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                      • #12
                        1/8" is the factory size roll pin For performance applications you drill it out to use a 3/16" roll pin. As it is the device used to hold the gear on to the shaft....more later.
                        The pressing of the gear to the shaft, is just to hold it, so you can drill the hole.
                        Slip fit gears are put in a jig to hold the gear in the proper location, so they don't move when drilled at the factory.

                        Back to the roll pins:
                        Ford and other manufacture's have switched to a different "style" of roll pin used to hold the gear in place.
                        It used to be a long rectangle, where the edges butted together....1 layer thick.
                        But with the use of higher volume oil pumps, and some just randomly breaking. The pin is now around 3 layers of rolled sheet metal.....almost making it a solid pin.

                        So.
                        If you really need to change the gear. ( you got to remember that people in other countries read these posts, and most don't have experience in doing certain types of work. Hence why some of my posts are long, and detailed ).
                        Mark on the shaft where the gear is closest to the end of the shaft. Also measure, and wright down this dimension with a magic marker on the distributors body.
                        This will give you the location to place the new gear on the shaft.

                        Now draw a line from one of the holes, up the body of the gear, and up the shaft......this line is in case you find out the work to be done is harder then you thought, and you just want to put the gear back on, and call it a day.

                        Next you punch out the roll pin....use a punch made for this. Don't use some thing pointed like a nail. It will just get stuck in the roll pin. The tool needs a blunt end.

                        If the gear slides off. Nice.
                        If it doesn't slide off. Then use a 2 prong gear puller to pull it off.

                        Next you measure the shaft diameter. This is done on the section of the shaft that the gear is installed at ... basically measure 90 degrees away from the roll pin holes of the shaft.

                        Now you can order a new gear...0.467", 0.500", or 0.531" is basically what Ford gears come in.

                        When you have the gear, you will notice that some have 1 guide hole, and some don't have any guide holes. That's because Ford's gears get randomly installed on the shaft....it's all about end play measurements, and where the bottom of the gear rests on the shaft....that's why you mark the shaft, and measure the location of the gears bottom face ( not the gear part.. you do the gear face....the part of the gear that could touch the block ).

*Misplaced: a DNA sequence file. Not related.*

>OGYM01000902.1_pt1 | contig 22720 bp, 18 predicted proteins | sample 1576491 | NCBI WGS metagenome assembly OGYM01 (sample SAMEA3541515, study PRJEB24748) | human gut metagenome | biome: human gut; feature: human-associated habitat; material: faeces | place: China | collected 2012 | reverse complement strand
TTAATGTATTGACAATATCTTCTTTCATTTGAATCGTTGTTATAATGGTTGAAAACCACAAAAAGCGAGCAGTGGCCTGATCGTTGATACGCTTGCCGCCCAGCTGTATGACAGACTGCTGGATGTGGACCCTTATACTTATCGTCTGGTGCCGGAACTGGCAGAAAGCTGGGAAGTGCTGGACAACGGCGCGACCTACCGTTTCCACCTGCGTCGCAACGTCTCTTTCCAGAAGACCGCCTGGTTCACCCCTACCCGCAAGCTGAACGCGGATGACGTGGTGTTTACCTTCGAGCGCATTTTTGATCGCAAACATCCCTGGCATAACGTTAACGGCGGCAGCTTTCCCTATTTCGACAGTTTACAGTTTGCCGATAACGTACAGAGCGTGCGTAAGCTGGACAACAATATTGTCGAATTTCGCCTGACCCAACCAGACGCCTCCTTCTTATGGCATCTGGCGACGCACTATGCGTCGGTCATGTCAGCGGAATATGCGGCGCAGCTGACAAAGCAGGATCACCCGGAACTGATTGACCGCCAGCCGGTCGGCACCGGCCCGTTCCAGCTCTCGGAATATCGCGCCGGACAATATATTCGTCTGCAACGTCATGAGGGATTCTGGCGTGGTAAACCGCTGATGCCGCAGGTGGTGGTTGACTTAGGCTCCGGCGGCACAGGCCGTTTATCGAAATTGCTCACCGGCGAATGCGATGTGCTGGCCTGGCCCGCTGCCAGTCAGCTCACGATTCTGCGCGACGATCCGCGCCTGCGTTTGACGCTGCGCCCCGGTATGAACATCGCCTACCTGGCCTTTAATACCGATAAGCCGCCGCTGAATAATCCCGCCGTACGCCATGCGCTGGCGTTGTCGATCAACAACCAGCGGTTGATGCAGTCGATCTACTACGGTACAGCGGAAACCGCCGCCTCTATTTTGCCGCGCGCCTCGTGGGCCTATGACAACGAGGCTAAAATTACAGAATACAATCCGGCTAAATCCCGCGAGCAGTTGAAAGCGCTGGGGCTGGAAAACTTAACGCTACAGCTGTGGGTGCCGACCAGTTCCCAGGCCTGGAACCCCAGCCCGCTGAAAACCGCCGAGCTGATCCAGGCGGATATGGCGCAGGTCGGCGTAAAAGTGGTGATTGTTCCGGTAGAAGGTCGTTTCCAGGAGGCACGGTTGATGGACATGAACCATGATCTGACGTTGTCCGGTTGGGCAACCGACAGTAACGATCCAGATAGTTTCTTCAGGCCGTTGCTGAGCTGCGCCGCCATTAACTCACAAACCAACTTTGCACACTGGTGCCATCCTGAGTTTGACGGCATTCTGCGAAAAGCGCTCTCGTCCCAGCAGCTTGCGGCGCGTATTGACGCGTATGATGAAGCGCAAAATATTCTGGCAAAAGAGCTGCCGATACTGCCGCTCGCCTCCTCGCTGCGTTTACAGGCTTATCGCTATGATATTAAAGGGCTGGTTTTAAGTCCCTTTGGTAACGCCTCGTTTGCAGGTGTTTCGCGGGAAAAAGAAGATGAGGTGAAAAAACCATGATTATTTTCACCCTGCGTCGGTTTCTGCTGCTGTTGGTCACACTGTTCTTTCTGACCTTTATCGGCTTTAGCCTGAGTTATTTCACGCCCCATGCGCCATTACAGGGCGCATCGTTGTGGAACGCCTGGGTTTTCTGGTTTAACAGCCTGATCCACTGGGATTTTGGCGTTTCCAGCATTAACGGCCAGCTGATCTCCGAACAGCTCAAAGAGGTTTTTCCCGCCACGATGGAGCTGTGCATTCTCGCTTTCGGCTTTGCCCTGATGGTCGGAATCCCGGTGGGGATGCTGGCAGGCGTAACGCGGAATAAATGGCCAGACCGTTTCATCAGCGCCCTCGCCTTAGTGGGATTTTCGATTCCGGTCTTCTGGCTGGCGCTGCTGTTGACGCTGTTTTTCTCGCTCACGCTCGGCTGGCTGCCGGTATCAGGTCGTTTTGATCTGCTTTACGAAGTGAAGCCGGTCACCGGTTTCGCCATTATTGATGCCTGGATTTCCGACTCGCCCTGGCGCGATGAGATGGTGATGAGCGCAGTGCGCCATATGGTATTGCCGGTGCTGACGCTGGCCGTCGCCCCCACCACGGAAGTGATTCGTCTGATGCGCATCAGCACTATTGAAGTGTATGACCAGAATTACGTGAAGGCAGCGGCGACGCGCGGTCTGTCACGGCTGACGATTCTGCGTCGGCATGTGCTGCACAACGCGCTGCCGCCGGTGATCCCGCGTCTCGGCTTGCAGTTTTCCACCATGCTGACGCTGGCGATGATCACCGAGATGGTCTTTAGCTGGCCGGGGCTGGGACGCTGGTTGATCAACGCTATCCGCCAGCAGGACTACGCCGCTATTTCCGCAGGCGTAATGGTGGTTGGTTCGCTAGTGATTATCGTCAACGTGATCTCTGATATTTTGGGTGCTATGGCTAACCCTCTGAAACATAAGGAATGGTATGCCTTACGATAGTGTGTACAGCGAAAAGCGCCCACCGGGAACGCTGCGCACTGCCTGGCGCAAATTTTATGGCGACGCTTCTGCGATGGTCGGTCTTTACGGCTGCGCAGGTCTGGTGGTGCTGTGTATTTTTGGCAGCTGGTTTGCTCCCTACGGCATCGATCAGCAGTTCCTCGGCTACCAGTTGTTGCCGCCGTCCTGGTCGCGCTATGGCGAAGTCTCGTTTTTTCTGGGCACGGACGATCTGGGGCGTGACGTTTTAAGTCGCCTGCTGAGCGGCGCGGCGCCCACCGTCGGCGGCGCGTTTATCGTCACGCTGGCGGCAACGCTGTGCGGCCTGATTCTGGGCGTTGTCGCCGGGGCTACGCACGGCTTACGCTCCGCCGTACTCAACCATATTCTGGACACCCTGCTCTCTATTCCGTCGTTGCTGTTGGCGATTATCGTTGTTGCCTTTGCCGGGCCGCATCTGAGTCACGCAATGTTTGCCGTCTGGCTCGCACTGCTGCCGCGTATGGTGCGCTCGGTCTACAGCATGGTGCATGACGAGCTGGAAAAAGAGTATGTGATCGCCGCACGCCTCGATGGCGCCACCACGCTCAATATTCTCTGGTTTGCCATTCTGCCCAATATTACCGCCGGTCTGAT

If the gear fits tightly. Then you need to press the gear on.
                        Take the cap and rotor off. Put the shaft part that holds the rotor on,, on to a block of wood.....the gear end of the distributor should be pointed up.
                        Use a deep socket, and rubber mallet....other options: Drill press, C-Clamp, jacked up rear/front bumper.....to press the gear on.

                        The one‚Äčone part you have to be carful with. Is you can't reuse the hole that was drilled for the other gear.
                        So you drill the new roll pin hole 90 degrees from the old one.....you mark the new gear where your going to be drilling....if it doesn't have a guide hole.
                        this paragraph should be above the last paragraph. But I haven't learned to cut and paste with this new tablet I bought a couple of weeks ago.

                        Now you drill a 1/8" hole through the guide hole, the shaft, and through the other side of the gear...you really need a drill press, and some blocks of wood to hold the distributor when doing this.
                        Double check to make sure the gear did not move. Then install the guide pin.

                        If the gear did not press fit on to the shaft, or you feel that the gear is going to move during the drilling process. Then use a center punch to raise up a little metal of the shaft, till the friction holds the gear in place so you can drill....if the gear doesn't have a guide hole. Then it's best to drill one on the gear first..

                        So it's not really not that hard to install a different gear on Ford distributors. People just need to measure where the face of the old one rests at, before they take the old one off, and install the new one at the same distance.

                        As for the Melonized gear. melon is defined as black. Ized is just a generic term to mean it had a process done to it.
                        Lots of OEM motors use Melonized ( or recommend ) gears on billet camshaft motors.
                        And just like how you need to retorque bolts on a motor. It's a common practice to inspect distributor gears after use, and installing a new gear with every camshaft change.
                        At 43,861 MPH Elon Musk now owns the fastest car in this Galaxy

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                        • #13
                          Originally posted by 408foureye View Post
                          Please don't tell me the pin alone is supposed to keep the gear in place and withstand the twisting forces of driving the oil pump. You must have at least a decent press fit to hold that gear - every single functioning SBF distributor I've come across has the gear pressed on with at least .001" interference fit. There's no way a tiny .125" roll pin alone will reliably do the job... not for long at least.
                          Yes. The roll pin 100% holds the gear on. Seriously this is 100% none debatable in any way.
                          At 43,861 MPH Elon Musk now owns the fastest car in this Galaxy

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                          • #14
                            Originally posted by 408foureye View Post
                            Trying to get through to the tech dept. Getting ahold of anyone is virtually impossible. The phone menu sucks and all you get is put on permanent hold.
                            You can email your photos to [email protected]

                            Calling into the TechLine gets priority 800-416-8628

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                            • #15
                              Wait a second, I thought BITEME had left the building.